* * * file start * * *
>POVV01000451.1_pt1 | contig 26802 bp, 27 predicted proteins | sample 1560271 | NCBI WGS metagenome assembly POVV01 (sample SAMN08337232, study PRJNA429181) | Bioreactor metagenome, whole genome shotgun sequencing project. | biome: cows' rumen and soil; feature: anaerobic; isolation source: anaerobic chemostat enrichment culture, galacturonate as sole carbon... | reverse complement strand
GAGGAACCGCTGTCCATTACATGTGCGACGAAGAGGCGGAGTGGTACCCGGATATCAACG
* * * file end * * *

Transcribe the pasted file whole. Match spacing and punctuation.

>POVV01000451.1_pt1 | contig 26802 bp, 27 predicted proteins | sample 1560271 | NCBI WGS metagenome assembly POVV01 (sample SAMN08337232, study PRJNA429181) | Bioreactor metagenome, whole genome shotgun sequencing project. | biome: cows' rumen and soil; feature: anaerobic; isolation source: anaerobic chemostat enrichment culture, galacturonate as sole carbon... | reverse complement strand
GAGGAACCGCTGTCCATTACATGTGCGACGAAGAGGCGGAGTGGTACCCGGATATCAACG